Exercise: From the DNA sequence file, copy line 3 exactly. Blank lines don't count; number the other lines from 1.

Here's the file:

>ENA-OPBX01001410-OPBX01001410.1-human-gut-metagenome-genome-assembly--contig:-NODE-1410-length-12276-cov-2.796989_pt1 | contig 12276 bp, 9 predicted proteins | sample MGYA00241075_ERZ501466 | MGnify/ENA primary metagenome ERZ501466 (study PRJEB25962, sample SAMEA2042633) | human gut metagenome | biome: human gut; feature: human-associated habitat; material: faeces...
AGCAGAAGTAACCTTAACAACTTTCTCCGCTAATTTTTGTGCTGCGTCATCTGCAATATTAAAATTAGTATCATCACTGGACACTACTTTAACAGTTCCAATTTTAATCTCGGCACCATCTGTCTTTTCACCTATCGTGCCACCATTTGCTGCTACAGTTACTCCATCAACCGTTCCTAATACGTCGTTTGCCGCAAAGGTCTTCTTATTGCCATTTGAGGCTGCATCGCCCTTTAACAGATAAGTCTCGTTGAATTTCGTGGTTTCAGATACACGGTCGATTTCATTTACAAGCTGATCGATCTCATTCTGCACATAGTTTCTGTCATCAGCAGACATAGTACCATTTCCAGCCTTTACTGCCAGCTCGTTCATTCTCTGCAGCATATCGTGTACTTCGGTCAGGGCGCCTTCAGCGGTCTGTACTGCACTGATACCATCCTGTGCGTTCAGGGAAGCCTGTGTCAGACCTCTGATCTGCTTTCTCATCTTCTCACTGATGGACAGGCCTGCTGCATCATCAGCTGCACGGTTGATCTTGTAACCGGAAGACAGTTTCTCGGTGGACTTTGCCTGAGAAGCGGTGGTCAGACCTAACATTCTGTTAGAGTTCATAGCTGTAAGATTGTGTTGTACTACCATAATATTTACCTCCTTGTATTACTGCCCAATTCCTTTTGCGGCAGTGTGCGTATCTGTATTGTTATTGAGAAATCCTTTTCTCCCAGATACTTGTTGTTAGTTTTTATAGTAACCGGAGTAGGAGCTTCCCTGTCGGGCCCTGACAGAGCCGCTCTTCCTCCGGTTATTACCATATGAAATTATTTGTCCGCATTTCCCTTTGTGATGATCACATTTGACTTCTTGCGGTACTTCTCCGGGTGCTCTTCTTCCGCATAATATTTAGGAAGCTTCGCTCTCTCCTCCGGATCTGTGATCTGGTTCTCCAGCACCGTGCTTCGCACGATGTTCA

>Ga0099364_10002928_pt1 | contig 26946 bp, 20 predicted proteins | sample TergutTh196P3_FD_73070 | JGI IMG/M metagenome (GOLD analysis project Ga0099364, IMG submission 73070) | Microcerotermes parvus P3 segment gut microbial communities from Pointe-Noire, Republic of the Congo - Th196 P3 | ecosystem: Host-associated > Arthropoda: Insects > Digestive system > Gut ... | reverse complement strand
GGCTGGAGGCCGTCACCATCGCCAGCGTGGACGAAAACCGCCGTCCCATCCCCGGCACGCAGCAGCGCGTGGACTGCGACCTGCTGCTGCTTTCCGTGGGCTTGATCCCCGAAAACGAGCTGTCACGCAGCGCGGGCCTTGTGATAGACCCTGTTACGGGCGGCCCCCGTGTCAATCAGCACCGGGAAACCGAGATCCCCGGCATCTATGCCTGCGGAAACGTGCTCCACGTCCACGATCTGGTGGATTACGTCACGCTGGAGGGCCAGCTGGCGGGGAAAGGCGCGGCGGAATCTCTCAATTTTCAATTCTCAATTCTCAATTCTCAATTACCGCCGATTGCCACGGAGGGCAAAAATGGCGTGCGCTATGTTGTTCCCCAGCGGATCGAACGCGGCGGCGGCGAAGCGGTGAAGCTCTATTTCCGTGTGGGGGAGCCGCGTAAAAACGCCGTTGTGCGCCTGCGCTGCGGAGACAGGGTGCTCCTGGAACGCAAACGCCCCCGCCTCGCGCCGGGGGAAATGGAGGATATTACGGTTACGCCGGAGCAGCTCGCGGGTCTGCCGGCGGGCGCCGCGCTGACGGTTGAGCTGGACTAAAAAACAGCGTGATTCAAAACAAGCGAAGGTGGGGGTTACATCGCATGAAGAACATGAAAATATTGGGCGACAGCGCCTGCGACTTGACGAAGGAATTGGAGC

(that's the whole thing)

>Ga0099364_10002928_pt1 | contig 26946 bp, 20 predicted proteins | sample TergutTh196P3_FD_73070 | JGI IMG/M metagenome (GOLD analysis project Ga0099364, IMG submission 73070) | Microcerotermes parvus P3 segment gut microbial communities from Pointe-Noire, Republic of the Congo - Th196 P3 | ecosystem: Host-associated > Arthropoda: Insects > Digestive system > Gut ... | reverse complement strand